Psycho-social Early Childhood Development (ECD) and public health: a health systems approach
Nakazinga (Zina) Ndugwa - PhD Confirmation Review milestone presentation
Professor Maxine Whittaker (Principal Supervisor) and Dr Hebe Gouda (Associate Supervisor)
It has been estimated that 200 million children aged 0-5 years in Sub-Saharan Africa and South East Asia were not reaching their development potential; this was predicted to create a 20 per cent loss of adult productivity during the later stages of life. What was concerning is that 25 per cent of children in Low and Middle Income Countries (LMICs) were exposed to psycho-social risk factors such as poor stimulation, lack of learning opportunities, parent unresponsiveness, and parental inability to understand infant behaviour. Each of these risk factors have been linked to caregiving practices, and can be prevented using simple public health initiatives like responsive parenting programs. Public health care systems have the potential to reach thousands of children between the ages of 0-5 years through the provision of essential child health services. Therefore these systems have been identified as a key opportunity for ensuring caregivers access information on, and skills in, how to positively support their child’s development. So, given the above, how can we maximise this to improve psycho–social Early Childhood Development (ECD) in LMICs?
The aim of this PhD is to explore how Uganda’s public health systems (an LMIC system) can consolidate psycho-social ECD, through the support and scale-up of stimulative and responsive caregiving practices at its Maternal and Child Health (MCH) services. Using the WHO/UNICEF Care for Child Development Package and the Health System Strengthening Building Blocks, the thesis will explore the governance and service delivery elements of MCH services and articulate how governance, finance, service delivery, health workforce, health technology and health information capacities can be strengthened in efforts to improve psycho-social ECD.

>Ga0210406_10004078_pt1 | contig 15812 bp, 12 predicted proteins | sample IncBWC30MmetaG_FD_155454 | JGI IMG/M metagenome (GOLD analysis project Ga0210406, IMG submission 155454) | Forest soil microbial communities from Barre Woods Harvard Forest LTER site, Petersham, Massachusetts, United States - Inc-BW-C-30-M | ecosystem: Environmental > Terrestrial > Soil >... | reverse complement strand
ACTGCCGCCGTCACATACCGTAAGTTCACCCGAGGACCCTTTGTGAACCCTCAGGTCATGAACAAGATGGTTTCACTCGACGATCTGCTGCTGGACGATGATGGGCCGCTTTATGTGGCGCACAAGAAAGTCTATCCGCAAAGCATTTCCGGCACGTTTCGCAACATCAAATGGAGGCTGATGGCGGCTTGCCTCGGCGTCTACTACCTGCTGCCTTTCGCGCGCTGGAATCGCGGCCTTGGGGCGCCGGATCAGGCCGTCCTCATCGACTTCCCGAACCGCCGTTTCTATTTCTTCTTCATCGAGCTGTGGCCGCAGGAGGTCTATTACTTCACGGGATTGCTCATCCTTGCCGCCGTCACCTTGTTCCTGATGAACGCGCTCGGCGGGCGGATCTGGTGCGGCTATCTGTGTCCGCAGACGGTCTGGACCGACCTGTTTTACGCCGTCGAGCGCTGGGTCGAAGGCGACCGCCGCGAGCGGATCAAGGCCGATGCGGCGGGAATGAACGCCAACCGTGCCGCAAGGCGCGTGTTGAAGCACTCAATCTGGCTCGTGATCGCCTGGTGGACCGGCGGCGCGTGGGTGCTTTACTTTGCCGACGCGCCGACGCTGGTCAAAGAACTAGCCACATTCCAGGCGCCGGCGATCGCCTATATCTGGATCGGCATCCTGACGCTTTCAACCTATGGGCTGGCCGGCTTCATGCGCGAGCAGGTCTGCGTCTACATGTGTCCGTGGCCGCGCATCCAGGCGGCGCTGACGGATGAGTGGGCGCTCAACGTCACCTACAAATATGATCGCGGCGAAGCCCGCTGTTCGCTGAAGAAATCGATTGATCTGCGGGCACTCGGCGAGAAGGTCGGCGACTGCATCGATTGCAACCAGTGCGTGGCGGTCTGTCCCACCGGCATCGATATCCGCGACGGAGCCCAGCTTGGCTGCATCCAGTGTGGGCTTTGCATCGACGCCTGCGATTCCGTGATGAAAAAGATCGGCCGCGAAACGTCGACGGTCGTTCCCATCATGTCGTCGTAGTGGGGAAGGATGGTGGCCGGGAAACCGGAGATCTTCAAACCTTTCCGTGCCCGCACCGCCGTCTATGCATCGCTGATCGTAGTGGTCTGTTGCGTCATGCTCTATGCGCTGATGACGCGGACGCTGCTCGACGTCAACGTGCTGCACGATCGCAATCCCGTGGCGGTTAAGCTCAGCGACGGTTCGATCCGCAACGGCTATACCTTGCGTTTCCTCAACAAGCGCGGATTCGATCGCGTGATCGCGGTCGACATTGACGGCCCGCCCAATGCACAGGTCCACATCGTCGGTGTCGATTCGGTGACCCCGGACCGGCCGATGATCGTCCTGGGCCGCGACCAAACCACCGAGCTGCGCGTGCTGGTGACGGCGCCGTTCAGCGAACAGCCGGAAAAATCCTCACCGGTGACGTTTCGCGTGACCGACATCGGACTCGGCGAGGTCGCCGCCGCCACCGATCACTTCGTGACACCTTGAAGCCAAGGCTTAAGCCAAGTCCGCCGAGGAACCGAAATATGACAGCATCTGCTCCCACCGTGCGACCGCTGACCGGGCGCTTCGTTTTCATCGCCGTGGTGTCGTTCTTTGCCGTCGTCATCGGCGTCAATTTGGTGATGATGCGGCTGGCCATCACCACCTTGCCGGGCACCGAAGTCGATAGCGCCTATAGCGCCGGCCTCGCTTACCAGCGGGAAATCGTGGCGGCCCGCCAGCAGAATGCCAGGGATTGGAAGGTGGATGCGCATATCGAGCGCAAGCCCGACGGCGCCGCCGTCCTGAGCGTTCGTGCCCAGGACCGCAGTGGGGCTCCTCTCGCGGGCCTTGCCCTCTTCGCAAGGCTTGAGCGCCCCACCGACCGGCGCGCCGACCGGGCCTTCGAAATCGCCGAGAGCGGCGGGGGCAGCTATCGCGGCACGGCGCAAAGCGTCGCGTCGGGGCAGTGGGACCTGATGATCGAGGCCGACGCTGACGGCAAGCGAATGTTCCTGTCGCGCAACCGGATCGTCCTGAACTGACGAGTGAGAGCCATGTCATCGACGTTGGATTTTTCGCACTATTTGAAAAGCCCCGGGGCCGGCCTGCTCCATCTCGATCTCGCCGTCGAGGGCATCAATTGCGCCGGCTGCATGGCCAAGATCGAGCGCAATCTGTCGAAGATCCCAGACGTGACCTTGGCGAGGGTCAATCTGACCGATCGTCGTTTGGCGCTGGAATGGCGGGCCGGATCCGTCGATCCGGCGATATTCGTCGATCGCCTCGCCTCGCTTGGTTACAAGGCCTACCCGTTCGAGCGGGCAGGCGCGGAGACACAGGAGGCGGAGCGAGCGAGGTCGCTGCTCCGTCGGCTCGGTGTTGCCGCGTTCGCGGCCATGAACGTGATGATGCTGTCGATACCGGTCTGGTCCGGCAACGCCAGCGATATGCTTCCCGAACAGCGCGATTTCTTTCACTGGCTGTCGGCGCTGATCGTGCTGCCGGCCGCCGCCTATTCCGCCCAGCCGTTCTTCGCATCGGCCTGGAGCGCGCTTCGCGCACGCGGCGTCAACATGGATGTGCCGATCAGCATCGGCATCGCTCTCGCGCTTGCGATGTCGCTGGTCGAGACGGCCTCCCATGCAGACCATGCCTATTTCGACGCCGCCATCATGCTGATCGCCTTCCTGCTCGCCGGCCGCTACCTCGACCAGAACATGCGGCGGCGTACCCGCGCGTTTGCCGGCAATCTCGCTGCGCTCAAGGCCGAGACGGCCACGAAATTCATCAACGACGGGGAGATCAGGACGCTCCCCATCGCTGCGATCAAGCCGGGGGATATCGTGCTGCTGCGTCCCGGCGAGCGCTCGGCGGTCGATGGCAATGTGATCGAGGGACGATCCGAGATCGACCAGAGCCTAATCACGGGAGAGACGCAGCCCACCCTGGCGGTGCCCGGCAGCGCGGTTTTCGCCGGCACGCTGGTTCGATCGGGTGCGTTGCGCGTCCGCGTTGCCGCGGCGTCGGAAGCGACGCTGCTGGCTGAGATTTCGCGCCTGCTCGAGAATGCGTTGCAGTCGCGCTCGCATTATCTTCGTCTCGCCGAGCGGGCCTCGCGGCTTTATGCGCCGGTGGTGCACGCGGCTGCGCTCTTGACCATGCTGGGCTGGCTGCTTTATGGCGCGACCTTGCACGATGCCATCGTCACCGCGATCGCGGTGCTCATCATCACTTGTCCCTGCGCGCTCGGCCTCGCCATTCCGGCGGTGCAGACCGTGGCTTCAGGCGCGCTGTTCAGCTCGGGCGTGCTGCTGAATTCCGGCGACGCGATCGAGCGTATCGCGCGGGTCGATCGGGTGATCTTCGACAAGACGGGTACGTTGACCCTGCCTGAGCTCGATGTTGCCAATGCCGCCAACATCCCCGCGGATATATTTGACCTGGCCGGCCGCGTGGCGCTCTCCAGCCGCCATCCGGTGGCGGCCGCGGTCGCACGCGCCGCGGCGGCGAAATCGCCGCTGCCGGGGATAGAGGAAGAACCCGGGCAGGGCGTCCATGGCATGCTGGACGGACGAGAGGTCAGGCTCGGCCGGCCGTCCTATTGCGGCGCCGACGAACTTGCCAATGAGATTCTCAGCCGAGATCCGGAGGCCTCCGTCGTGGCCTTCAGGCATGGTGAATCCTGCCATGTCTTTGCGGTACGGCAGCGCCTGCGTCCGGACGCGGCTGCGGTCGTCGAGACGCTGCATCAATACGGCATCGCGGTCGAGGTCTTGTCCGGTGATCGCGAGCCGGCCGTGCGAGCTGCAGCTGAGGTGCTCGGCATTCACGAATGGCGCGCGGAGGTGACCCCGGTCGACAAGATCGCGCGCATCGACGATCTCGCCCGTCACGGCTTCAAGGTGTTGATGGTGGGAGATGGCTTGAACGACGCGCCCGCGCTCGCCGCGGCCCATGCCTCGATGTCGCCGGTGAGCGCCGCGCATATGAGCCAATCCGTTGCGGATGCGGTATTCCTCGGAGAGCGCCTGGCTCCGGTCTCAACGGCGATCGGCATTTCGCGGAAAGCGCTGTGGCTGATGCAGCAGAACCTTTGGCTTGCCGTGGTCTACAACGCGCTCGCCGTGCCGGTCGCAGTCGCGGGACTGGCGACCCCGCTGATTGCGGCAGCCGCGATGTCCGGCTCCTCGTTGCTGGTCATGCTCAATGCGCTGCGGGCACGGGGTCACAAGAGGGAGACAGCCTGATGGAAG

Zina has a professional background in project management and an educational background in health sciences. Her career in project management saw her work on development aid health projects that served to strengthen health systems in the Asia Pacific region. She also worked at the Support Service for Australian Nurse Family Partnership Program (ANFPP), a nurse-led home visiting program that supports women pregnant with an Aboriginal and/or Torres Strait Islander child to improve their own health and the health of their baby. Her experience in this program led her to explore how LMICs can further strengthen psycho-social ECD using public health systems.
 Grantham-McGergor S, Cheung YB, Cueto, S., , Glewwe P, Richter L, Strupp B. Development Potential in the first 5 years for children in developing countries. The International Child Development Steering Group. The Lancet. 2007;369(9555):60-70.
 Walker SP, Wachs TD, Meeks Gardner J, Lozoff B, Wasserman GA, Pollitt E, et al. Child development: risk factors for adverse outcomes in developing countries. The Lancet. 2007;369(9556):145-57.